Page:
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Given a directed graph G, a set of k terminals and an integer p, the DIRECTED VERTEX MULTIWAY CUT problem asks if there is a set S of at most p (nonterminal) vertices whose removal disconnects each terminal from all other terminals. DIRECTED EDGE MULTIWAY CUT is the analogous problem where S is a set of at most p edges. These two problems indeed are known to be equivalent. A natural generalization of the multiway cut is the multicut problem, in which we want to disconnect only a set of k given pairs instead of all pairs. Marx (Theor. Comp. Sci. 2006) showed that in undirected graphs multiway cut is fixedparameter tractable (FPT) parameterized by p. Marx and Razgon (STOC 2011) showed that undirected multicut is FPT and directed multicut is W[1]hard parameterized by p. We complete the picture here by our main result which is that both DIRECTED VERTEX MULTIWAY CUT and DIRECTED EDGE MULTIWAY CUT can be solved in time 22O(p) nO(1) , i.e., FPT parameterized by size p of the cutset of the solution. This answers an open question raised by Marx (Theor. Comp. Sci. 2006) and Marx and Razgon (STOC 2011). It follows from our result that DIRECTED MULTICUT is FPT for the case of k = 2 terminal pairs, which answers another open problem raised in Marx and Razgon (STOC 2011). 1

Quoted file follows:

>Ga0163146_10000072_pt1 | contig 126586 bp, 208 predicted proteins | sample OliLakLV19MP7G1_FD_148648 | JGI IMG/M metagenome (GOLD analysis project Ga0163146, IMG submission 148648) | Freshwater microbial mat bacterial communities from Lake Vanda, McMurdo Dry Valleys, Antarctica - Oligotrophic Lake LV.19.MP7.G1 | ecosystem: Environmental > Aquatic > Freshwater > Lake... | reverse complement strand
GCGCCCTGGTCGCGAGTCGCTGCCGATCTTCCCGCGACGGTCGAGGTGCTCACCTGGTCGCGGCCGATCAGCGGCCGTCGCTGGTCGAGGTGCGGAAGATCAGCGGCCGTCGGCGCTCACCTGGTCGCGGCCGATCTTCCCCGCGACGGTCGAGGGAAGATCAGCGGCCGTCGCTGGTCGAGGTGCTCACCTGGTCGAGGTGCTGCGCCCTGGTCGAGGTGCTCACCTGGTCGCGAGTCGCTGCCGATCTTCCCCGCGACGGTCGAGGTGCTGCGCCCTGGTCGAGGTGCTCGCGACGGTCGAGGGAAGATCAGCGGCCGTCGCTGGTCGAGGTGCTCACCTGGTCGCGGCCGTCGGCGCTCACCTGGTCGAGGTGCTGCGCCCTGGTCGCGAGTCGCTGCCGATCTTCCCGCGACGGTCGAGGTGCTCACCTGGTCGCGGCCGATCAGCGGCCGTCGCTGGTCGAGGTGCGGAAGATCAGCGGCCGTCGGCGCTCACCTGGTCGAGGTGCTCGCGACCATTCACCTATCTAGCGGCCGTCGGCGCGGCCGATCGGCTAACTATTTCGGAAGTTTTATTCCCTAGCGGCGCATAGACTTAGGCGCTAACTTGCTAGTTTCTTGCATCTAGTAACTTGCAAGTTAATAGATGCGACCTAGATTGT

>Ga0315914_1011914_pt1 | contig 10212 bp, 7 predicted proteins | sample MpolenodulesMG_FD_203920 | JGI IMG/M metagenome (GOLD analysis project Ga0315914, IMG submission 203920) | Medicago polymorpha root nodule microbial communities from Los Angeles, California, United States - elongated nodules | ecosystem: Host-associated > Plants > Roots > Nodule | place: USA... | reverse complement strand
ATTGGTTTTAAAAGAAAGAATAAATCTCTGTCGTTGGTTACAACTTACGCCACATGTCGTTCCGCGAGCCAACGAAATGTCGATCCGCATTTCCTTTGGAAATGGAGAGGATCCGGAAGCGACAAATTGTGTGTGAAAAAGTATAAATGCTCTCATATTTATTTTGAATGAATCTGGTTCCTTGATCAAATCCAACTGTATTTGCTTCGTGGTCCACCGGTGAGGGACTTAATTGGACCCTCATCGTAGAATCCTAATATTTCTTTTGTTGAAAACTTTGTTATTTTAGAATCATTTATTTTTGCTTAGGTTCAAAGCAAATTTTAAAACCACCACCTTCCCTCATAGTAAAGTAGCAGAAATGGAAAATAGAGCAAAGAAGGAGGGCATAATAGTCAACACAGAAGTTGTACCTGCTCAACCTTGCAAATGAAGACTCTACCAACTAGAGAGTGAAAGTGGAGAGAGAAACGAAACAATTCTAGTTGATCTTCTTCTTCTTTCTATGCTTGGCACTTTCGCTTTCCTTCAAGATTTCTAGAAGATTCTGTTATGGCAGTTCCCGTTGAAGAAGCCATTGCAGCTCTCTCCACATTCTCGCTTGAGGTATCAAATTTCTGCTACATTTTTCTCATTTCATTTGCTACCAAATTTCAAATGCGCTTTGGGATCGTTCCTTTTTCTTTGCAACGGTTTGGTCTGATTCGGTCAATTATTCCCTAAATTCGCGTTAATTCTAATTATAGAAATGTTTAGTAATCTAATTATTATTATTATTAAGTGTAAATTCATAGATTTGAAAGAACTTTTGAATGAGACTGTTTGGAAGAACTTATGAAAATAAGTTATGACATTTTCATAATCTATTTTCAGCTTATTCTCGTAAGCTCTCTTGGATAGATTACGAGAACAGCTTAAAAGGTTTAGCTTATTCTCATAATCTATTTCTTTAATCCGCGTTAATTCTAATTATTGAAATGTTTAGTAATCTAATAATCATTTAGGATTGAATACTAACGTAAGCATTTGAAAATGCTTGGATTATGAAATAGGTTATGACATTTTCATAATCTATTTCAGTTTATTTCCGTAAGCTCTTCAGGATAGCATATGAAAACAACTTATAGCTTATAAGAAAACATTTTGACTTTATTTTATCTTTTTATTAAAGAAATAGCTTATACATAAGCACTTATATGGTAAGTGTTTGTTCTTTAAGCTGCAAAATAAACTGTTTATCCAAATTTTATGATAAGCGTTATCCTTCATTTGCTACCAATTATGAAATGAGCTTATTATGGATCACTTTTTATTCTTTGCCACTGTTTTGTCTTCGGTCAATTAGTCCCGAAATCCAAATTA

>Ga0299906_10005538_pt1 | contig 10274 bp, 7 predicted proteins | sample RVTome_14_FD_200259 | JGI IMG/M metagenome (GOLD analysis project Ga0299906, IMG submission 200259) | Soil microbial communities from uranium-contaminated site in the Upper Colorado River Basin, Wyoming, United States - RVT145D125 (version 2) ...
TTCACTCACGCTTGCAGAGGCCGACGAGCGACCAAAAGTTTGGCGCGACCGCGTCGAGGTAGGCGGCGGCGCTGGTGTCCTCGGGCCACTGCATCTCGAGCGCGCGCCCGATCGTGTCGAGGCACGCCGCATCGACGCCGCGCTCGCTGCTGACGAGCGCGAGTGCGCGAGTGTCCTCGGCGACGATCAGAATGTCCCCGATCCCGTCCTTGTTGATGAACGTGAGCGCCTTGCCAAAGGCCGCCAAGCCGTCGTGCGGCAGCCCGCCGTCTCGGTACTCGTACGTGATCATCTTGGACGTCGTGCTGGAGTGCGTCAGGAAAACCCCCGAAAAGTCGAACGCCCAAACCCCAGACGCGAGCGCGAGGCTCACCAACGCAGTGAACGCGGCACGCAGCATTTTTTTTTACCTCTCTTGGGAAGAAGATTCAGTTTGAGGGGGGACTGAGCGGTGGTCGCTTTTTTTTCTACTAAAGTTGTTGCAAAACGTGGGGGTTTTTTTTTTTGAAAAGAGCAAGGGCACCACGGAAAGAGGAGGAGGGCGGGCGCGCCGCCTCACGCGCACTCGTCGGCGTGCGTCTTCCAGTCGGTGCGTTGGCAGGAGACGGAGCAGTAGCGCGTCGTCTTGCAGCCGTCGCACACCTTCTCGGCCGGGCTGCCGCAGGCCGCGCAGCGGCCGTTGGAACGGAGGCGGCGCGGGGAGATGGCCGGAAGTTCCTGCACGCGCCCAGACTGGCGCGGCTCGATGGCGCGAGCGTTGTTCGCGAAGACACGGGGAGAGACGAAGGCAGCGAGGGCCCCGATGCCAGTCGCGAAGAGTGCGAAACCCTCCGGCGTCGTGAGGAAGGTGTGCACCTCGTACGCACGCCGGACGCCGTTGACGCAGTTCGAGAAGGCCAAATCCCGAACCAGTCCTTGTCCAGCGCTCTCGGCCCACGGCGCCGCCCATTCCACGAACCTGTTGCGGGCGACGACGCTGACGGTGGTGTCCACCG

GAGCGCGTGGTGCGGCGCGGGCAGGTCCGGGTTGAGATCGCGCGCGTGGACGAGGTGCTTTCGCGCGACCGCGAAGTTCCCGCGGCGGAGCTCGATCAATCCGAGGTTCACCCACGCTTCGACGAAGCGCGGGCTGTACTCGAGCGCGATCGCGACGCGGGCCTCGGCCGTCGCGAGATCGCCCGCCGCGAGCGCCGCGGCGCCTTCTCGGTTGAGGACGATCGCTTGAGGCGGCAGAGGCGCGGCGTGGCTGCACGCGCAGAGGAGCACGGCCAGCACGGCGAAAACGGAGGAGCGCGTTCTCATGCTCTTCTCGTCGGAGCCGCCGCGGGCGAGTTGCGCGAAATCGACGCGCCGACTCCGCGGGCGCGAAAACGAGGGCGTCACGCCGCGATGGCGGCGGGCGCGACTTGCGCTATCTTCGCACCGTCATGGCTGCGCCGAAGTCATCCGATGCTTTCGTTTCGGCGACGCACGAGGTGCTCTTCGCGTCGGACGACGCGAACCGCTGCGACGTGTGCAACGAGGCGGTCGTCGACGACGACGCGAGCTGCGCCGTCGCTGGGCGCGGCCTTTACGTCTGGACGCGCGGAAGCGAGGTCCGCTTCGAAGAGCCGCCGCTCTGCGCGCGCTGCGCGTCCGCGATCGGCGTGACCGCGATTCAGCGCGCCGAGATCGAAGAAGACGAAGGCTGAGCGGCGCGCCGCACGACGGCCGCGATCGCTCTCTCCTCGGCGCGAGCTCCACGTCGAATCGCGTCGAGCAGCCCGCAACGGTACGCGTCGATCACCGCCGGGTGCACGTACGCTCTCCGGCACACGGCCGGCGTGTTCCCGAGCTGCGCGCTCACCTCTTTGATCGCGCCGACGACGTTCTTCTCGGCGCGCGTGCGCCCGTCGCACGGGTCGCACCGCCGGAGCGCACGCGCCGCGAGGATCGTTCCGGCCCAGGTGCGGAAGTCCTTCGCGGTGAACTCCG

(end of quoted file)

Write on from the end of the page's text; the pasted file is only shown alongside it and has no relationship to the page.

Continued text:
Fixedparameter tractability of multicut in directed acyclic graphs
, 2015
"... The Multicut problem, given a graph G, a set of terminal pairs T = {(si, ti)  1 ≤ i ≤ r}, and an integer p, asks whether one can find a cutset consisting of at most p nonterminal vertices that separates all the terminal pairs, i.e., after removing the cutset, ti is not reachable from si for each ..."